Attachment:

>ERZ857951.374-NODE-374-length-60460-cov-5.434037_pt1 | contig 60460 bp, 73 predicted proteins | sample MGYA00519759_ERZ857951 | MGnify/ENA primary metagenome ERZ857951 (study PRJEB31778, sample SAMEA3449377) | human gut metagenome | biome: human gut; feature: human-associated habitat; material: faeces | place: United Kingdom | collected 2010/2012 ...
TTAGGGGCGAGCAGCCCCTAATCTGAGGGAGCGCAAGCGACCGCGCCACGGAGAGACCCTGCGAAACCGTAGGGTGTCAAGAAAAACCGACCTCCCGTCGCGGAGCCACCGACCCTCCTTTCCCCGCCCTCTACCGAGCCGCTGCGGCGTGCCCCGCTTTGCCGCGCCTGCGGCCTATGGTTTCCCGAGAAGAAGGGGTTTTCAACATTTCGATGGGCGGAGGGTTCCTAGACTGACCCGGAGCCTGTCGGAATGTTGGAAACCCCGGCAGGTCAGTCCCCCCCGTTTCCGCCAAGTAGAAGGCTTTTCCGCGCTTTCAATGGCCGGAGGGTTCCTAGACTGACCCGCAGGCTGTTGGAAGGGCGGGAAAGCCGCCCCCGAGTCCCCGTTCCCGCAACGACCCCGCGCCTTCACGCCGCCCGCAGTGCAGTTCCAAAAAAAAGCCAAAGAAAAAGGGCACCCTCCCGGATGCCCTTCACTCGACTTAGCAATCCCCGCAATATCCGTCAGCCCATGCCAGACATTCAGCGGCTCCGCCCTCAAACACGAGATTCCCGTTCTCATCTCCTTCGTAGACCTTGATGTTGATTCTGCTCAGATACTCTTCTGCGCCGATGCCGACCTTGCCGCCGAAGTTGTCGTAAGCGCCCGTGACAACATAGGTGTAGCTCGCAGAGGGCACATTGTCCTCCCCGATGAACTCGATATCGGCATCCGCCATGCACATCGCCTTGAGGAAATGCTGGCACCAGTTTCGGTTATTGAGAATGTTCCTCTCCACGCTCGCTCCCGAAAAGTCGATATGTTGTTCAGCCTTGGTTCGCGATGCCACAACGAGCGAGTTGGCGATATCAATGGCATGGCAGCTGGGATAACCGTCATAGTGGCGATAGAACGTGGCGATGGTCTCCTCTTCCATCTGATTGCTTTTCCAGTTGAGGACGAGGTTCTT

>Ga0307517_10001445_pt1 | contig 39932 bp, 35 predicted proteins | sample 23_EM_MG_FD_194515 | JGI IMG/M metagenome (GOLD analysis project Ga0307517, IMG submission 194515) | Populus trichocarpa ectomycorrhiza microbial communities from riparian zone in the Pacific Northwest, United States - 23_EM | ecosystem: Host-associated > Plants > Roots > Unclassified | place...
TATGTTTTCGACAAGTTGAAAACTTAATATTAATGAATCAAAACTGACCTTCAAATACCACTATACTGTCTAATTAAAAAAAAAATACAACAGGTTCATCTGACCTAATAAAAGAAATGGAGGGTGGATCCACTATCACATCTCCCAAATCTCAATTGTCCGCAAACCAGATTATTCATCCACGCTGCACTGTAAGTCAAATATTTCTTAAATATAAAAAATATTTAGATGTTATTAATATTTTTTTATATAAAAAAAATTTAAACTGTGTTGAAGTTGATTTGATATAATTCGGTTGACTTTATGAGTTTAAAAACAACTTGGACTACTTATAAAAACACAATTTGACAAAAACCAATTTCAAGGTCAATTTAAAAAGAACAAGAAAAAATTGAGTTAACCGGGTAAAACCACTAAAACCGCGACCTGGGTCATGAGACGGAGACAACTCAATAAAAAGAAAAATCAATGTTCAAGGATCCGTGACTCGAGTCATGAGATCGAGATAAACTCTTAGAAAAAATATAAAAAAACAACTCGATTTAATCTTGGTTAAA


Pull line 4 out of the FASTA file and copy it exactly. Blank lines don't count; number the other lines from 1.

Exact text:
TATGTTTTCGACAAGTTGAAAACTTAATATTAATGAATCAAAACTGACCTTCAAATACCACTATACTGTCTAATTAAAAAAAAAATACAACAGGTTCATCTGACCTAATAAAAGAAATGGAGGGTGGATCCACTATCACATCTCCCAAATCTCAATTGTCCGCAAACCAGATTATTCATCCACGCTGCACTGTAAGTCAAATATTTCTTAAATATAAAAAATATTTAGATGTTATTAATATTTTTTTATATAAAAAAAATTTAAACTGTGTTGAAGTTGATTTGATATAATTCGGTTGACTTTATGAGTTTAAAAACAACTTGGACTACTTATAAAAACACAATTTGACAAAAACCAATTTCAAGGTCAATTTAAAAAGAACAAGAAAAAATTGAGTTAACCGGGTAAAACCACTAAAACCGCGACCTGGGTCATGAGACGGAGACAACTCAATAAAAAGAAAAATCAATGTTCAAGGATCCGTGACTCGAGTCATGAGATCGAGATAAACTCTTAGAAAAAATATAAAAAAACAACTCGATTTAATCTTGGTTAAA